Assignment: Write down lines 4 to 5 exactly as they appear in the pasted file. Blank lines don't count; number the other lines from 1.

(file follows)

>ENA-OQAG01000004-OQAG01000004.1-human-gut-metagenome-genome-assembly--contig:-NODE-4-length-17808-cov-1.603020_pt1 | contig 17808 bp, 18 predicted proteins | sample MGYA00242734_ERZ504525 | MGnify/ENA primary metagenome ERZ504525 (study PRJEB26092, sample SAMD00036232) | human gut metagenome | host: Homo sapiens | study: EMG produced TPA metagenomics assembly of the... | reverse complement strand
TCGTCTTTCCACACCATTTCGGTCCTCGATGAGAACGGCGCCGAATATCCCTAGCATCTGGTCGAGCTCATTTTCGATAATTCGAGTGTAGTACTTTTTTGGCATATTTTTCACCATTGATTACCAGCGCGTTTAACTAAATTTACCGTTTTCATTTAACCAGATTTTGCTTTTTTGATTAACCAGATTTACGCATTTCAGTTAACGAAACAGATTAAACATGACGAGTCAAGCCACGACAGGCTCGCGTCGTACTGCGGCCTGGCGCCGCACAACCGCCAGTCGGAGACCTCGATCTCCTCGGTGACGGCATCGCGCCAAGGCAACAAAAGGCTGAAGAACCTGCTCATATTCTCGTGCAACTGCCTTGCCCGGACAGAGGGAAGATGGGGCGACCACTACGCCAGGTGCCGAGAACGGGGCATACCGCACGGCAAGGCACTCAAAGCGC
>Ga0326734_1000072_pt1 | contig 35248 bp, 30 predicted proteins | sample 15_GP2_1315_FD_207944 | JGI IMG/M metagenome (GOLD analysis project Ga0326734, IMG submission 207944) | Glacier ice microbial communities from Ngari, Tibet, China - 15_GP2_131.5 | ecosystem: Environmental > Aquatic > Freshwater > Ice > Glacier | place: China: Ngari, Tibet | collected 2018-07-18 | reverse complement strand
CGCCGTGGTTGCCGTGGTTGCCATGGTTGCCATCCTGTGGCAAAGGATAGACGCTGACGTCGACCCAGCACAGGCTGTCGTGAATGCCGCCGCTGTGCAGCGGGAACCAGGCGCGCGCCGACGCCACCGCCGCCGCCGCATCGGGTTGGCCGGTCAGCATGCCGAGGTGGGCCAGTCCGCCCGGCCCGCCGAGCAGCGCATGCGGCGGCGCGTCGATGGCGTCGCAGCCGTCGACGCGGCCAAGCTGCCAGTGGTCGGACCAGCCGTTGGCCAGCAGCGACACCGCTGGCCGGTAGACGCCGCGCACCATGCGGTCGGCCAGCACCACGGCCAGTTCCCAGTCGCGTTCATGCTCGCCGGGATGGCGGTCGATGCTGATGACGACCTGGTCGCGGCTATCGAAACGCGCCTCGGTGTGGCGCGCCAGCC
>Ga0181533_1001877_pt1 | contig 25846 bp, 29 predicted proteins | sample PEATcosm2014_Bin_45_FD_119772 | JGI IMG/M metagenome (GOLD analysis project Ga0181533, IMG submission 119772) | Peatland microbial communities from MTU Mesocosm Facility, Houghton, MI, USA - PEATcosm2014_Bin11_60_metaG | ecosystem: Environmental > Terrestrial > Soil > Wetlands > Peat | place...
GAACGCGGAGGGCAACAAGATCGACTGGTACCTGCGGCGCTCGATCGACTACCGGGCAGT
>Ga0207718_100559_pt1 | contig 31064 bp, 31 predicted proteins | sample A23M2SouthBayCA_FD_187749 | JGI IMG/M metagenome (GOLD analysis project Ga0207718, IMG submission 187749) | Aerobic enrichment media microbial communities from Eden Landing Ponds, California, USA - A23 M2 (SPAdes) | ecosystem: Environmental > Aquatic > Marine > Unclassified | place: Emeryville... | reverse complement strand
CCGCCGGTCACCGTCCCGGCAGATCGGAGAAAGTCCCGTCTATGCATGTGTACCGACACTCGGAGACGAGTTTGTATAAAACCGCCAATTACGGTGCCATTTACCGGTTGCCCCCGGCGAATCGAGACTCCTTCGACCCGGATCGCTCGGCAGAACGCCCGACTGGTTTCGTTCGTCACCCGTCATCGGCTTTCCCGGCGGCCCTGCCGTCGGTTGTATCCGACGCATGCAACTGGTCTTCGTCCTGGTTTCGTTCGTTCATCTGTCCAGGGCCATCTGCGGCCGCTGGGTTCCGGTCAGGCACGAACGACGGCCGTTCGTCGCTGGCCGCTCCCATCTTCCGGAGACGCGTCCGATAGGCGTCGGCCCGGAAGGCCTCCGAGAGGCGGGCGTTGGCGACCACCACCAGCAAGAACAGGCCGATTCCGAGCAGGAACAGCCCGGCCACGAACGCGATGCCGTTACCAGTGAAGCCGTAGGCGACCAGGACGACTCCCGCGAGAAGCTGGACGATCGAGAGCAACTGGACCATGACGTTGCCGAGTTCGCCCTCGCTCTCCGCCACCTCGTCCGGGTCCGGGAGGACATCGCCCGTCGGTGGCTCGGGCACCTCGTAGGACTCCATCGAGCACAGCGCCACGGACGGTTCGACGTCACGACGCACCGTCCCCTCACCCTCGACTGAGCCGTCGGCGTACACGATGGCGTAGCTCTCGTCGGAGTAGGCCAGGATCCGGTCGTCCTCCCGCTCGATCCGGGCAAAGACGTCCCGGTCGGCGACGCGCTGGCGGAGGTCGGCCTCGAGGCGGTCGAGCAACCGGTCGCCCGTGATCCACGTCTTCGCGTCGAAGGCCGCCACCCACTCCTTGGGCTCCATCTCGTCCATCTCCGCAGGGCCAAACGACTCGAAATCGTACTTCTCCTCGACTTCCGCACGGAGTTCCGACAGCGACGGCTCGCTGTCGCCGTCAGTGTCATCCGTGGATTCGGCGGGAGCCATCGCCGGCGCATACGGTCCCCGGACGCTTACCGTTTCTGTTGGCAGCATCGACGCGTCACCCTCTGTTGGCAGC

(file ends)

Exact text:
CGCCGTGGTTGCCGTGGTTGCCATGGTTGCCATCCTGTGGCAAAGGATAGACGCTGACGTCGACCCAGCACAGGCTGTCGTGAATGCCGCCGCTGTGCAGCGGGAACCAGGCGCGCGCCGACGCCACCGCCGCCGCCGCATCGGGTTGGCCGGTCAGCATGCCGAGGTGGGCCAGTCCGCCCGGCCCGCCGAGCAGCGCATGCGGCGGCGCGTCGATGGCGTCGCAGCCGTCGACGCGGCCAAGCTGCCAGTGGTCGGACCAGCCGTTGGCCAGCAGCGACACCGCTGGCCGGTAGACGCCGCGCACCATGCGGTCGGCCAGCACCACGGCCAGTTCCCAGTCGCGTTCATGCTCGCCGGGATGGCGGTCGATGCTGATGACGACCTGGTCGCGGCTATCGAAACGCGCCTCGGTGTGGCGCGCCAGCC
>Ga0181533_1001877_pt1 | contig 25846 bp, 29 predicted proteins | sample PEATcosm2014_Bin_45_FD_119772 | JGI IMG/M metagenome (GOLD analysis project Ga0181533, IMG submission 119772) | Peatland microbial communities from MTU Mesocosm Facility, Houghton, MI, USA - PEATcosm2014_Bin11_60_metaG | ecosystem: Environmental > Terrestrial > Soil > Wetlands > Peat | place...